Walking through a sea of green waist-high stalks, farmer Sunnan Somjak said his fields were “exhausted” by chemicals, his family regularly felt ill, and his profits were too low to make ends meet.

But that changed when he joined a pilot agricultural project for the SRI method, which aims to boost yields while shunning pesticides and using less water.

“Chemicals can destroy everything,” the 58-year-old said, adding that the harvest in his village in Chiang Mai province has jumped 40 percent since employing the new method.

There have been health benefits too. “It’s definitely better, we don’t get sick any more,” he added.

SRI was invented in the 1980s in Madagascar by a French Jesuit priest, and the technique has spread globally.

It works by planting crops wider apart — thus drawing in more nutrients and light — and limiting the amount of water that gets into fields, which helps micro-organisms flourish to act as natural fertilizers.

In a plus for debt-laden farmers, it also uses fewer seeds, and they are encouraged to use plants and ginger roots that naturally deter insects rather than chemical alternatives — meaning fewer expenses.

Traditional Thai rice farmers earn around 3,000 baht a month ($100) but Sunnan was able to increase his income by 20 percent after adopting the SRI method.
“I’ve finally got rid of my debts,” he told AFP.

Rice is a staple in the diet of around three billion people globally. But agricultural workers are locked in a vicious cycle: beset by drought and floods brought on by climate change, the farmers contribute to the disruption as their fields release methane and nitrous oxide, two greenhouse gases.

With SRI, paddy fields are not permanently flooded, which reduces methane emissions by 60 percent, according to Tristan Lecomte, founder of Pur Projet, a French company supporting the technique.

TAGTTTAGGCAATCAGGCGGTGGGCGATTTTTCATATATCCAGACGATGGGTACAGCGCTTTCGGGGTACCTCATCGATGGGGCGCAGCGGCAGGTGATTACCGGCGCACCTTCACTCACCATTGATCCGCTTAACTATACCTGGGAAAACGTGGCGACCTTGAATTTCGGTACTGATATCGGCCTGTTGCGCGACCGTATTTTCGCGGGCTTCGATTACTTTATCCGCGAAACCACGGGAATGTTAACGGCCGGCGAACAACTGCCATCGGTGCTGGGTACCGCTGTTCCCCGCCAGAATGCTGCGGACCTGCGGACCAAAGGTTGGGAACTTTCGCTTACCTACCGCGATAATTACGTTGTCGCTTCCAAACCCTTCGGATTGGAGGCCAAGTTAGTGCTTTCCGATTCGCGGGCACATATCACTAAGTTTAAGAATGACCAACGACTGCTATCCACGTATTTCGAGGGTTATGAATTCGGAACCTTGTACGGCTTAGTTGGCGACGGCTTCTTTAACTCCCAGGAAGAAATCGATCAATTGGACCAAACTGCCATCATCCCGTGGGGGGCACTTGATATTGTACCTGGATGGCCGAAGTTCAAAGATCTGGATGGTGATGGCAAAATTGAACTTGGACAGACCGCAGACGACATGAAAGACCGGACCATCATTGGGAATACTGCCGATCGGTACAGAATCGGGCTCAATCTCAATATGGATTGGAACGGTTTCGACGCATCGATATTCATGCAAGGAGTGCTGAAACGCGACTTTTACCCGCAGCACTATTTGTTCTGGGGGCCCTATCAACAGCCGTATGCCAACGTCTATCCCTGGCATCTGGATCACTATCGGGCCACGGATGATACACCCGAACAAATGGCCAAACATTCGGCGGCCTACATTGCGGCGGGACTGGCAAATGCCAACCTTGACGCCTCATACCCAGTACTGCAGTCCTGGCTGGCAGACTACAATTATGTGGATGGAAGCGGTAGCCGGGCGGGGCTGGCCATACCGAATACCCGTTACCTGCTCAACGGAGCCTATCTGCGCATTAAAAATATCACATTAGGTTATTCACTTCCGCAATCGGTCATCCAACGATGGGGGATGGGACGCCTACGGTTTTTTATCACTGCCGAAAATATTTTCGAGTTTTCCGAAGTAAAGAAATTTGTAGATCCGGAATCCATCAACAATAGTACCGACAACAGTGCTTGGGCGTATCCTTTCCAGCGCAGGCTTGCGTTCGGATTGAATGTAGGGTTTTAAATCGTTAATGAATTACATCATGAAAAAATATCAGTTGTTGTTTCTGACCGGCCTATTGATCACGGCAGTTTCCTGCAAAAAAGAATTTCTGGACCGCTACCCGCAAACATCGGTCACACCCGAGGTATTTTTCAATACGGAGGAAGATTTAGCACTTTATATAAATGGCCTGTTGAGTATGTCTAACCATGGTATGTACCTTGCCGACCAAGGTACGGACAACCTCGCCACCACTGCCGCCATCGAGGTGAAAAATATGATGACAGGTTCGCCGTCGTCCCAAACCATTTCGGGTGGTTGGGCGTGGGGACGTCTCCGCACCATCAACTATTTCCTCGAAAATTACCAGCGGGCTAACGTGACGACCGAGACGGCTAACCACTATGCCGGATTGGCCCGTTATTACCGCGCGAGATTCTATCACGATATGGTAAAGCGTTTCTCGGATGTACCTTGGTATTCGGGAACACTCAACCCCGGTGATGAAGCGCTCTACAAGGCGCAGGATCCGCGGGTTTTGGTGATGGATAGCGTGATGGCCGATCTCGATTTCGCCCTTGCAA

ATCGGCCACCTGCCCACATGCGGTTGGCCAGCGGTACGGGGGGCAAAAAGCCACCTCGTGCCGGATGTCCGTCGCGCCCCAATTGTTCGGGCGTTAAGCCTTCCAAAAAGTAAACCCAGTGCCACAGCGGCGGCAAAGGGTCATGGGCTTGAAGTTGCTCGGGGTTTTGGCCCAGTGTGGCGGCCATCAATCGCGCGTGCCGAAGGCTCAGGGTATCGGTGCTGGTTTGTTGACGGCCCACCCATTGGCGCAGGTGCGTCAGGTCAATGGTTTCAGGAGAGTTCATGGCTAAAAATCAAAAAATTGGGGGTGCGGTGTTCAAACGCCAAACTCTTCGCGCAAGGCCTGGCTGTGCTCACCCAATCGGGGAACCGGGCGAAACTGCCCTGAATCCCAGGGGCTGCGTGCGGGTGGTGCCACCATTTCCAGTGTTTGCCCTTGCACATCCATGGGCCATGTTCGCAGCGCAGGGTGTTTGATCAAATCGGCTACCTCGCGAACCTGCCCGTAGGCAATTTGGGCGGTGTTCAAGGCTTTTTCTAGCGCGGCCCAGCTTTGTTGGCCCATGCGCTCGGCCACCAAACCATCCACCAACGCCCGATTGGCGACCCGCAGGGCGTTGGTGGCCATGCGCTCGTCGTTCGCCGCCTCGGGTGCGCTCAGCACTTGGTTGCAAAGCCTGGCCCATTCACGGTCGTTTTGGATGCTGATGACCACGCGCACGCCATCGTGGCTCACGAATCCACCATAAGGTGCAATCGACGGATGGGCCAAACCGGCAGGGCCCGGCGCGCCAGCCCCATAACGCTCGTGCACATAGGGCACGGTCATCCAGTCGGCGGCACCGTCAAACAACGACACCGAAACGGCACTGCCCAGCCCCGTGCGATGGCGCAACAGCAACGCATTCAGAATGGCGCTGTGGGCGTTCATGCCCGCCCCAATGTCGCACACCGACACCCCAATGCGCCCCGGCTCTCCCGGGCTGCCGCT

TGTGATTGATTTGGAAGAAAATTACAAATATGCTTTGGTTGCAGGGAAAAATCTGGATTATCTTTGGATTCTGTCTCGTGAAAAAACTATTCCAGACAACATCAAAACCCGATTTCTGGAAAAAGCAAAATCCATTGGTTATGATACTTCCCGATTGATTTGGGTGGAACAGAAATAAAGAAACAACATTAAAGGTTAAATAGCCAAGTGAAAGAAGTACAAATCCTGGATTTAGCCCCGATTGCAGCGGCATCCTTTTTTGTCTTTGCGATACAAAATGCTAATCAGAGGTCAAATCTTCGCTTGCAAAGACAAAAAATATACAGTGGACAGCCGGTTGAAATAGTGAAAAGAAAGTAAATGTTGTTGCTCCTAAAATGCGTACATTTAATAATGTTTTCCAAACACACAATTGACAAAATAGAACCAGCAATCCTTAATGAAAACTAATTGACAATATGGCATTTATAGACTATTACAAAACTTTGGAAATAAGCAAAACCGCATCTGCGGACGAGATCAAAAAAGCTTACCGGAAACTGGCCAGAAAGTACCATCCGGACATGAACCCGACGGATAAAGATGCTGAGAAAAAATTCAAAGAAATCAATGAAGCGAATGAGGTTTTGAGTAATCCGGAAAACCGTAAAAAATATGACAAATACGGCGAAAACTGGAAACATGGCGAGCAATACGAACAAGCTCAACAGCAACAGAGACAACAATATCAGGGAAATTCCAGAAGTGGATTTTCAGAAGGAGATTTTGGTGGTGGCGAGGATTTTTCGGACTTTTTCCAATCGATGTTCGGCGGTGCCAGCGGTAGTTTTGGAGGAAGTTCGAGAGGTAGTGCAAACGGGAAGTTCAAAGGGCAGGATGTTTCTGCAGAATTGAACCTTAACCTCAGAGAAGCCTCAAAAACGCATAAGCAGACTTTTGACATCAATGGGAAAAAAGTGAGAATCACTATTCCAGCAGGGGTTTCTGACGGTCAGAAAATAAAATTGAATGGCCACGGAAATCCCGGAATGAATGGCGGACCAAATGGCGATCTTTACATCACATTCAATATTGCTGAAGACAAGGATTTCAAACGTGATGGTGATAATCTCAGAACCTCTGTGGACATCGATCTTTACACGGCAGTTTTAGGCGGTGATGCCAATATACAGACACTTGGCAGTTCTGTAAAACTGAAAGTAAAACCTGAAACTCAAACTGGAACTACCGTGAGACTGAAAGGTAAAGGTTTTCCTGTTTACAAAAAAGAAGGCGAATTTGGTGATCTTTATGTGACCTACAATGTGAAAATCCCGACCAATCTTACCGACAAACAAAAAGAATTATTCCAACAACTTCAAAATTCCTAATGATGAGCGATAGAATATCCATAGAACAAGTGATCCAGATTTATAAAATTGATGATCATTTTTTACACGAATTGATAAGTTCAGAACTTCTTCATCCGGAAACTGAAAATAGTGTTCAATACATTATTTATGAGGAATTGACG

The project also helped Sunnan plant trees around his crops to reinforce the water table.

According to Lecomte, rice yields can jump from 20 percent to more than 100 compared to the traditional method.

Southeast Asia, where agriculture supports millions, is slowly embracing SRI.

The US-based Cornell University created a center specializing in the technique in 2010 and more than two million farmers in the region — especially from Thailand, Vietnam, Cambodia and Laos — have been trained.

In Bac Giang province in northern Vietnam, net profits for farmers were as much as 226 percent higher after adopting the SRI method than when using traditional ones, according to Abha Mishra, who led a large project on behalf of the Asian Institute of Technology.

The Philippines, which grows rice but is also one of the world’s leading importers, is also interested in this method and the Ministry of Agriculture has started training farmers.

The method is also used in parts of India, China, and Africa. But, while there is support from NGOs, as well as some scientists and authorities, it still has a long way to go before widespread adoption.

It faces resistance domestically from agribusiness as there is no new hybrid seed or fertilizer to sell.

Industry lobbies are very active in Southeast Asia, particularly in Thailand, one of the largest users of pesticides in the world.

And they recently won a big battle over chemical use in agriculture.

Thai authorities, who had committed to ban controversial glyphosate, backtracked at the end of November, deciding that “limited” use would eventually be allowed.

The use of two other herbicides has also been extended. Lecomte says the other challenge potentially impacting the rate of adoption is the SRI method is quite complex to learn and it is labor intensive.

“You have to plant one by one and closely control the amount water,” he explained, adding that the extra manual effort required means some farmers don’t want to try the method, and others give up early on.

Sunnan admits that his workload is heavier but the financial and health benefits make it worth it in the end. He added: “It is safe for our body, and the environment.”